As a pregnant woman who knows that my body does not effectively process sugars and carbs I try to make sure that what I put in my body is good for me and good for my baby. I occasionally have a soda, or fast food chinese or a piece of cake. I do, I have and I will again. I am not a saint. But I am keenly aware that I have a better chance of developing gestational diabetes. I have chosen not to take the glucose test, as I do not believe that dumping all of that sugar into my body at one time is healthy. I would never put my body or baby through that. My dr. and I have agreed that I will have my glucose monitored for the rest of the pregnancy. The mothers group that I am part of is currently going through their glucose tests, and failing. Which in turn brings my palm to face. Seriously? If you know that you have a greater chance for developing gestational diabetes, why wouldn’t you do everything in your power to avoid that? Fast food, sweets and pasta are not good for you and not good for your baby. Stop eating that shit. Now. I started this blog because I wanted to document my struggle to eat right and deal with my body as it pertains to food, weight and PCOS. It has gone the way of a surprising PCOS fertility success story. I started overweight, I admit this and own it. I was 20 pounds over weight, and during this pregnancy (I am 28 weeks now) I have gained a total of 9 pounds, that’s it. I do not use pregnancy to eat whatever I want when I want it, I do not use pregnancy as an excuse. If you are currently a pregnant woman with a history of PCOS and find yourself failing your glucose test, please take responsibility for what food goes into your mouth and the decisions you make.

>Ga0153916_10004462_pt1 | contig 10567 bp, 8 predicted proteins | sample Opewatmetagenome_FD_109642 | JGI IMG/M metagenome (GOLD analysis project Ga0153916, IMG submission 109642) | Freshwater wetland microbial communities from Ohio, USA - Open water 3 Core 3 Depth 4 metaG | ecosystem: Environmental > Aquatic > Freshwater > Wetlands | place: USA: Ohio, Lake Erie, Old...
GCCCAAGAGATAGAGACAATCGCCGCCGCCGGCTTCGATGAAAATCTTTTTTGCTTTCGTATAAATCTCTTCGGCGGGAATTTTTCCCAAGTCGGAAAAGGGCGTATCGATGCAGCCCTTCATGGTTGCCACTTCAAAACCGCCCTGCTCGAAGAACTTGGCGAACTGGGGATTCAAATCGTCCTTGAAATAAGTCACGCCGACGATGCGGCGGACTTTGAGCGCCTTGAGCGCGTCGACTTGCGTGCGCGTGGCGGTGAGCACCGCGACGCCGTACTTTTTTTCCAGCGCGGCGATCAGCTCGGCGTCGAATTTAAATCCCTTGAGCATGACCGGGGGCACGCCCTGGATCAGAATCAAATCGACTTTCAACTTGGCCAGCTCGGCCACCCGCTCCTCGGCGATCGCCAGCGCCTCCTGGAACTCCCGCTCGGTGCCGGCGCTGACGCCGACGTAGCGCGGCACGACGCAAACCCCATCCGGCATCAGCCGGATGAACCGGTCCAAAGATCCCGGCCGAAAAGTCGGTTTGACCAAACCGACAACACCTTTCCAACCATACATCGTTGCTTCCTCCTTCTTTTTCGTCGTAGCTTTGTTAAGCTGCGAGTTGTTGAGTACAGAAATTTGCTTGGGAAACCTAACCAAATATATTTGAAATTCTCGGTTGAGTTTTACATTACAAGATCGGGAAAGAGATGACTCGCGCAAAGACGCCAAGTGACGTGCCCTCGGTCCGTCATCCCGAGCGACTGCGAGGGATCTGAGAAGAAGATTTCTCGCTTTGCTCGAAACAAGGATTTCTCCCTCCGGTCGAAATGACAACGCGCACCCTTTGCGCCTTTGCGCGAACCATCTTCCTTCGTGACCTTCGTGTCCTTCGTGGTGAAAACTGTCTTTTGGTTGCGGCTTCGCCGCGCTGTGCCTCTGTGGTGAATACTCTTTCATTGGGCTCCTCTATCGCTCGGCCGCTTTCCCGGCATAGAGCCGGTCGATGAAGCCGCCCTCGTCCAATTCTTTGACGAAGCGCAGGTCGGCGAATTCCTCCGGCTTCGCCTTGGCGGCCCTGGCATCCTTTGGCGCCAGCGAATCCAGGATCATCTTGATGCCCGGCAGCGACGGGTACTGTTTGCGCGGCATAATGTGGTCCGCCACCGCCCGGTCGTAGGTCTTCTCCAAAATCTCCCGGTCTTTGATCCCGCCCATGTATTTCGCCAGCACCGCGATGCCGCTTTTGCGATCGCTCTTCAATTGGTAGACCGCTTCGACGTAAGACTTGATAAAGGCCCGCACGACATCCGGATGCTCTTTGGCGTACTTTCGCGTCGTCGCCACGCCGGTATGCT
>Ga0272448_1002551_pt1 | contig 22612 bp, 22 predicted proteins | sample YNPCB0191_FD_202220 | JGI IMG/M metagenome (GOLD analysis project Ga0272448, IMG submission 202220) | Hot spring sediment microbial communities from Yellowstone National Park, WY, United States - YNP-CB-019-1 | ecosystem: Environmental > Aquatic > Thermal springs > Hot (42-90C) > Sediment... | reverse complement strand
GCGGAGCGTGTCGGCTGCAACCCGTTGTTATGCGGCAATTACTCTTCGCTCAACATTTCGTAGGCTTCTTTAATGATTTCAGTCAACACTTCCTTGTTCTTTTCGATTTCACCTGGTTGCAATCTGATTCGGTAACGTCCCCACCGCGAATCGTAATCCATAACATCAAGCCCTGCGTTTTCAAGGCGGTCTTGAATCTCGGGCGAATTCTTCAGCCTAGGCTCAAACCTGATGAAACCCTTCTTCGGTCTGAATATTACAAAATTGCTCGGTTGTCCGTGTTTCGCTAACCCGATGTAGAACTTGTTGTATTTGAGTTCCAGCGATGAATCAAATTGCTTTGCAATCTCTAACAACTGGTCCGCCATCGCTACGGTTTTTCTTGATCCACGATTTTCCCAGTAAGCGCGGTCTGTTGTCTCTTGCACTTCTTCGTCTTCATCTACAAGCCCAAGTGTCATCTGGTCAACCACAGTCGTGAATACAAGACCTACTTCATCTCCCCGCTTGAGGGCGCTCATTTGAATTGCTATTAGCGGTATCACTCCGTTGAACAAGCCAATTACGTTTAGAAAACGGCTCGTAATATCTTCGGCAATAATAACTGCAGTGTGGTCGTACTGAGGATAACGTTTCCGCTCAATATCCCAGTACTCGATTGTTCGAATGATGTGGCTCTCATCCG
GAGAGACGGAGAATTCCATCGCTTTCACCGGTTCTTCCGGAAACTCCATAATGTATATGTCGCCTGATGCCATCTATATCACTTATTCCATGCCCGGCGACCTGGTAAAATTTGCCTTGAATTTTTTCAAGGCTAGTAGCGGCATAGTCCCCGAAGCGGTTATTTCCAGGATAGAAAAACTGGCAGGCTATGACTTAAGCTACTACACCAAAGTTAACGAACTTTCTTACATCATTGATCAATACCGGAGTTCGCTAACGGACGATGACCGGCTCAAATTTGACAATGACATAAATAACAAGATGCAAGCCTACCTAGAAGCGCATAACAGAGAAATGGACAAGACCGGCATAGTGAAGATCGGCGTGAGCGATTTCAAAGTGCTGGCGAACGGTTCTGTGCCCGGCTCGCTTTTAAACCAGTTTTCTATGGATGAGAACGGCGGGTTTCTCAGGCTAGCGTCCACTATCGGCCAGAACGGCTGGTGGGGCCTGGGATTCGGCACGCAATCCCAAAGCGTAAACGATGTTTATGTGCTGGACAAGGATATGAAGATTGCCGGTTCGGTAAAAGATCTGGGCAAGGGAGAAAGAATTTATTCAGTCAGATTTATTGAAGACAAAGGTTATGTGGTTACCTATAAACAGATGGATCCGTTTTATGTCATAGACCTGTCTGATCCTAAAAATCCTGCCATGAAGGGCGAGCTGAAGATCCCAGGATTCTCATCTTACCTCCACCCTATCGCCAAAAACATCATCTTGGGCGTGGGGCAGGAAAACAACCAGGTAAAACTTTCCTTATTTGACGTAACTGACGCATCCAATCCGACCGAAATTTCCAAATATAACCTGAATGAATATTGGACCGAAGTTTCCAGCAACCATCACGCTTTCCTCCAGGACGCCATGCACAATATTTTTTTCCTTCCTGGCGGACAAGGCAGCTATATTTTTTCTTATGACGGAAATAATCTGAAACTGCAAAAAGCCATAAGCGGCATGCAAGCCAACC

World Traveler….. Beef Guinness Pie and Mole Verde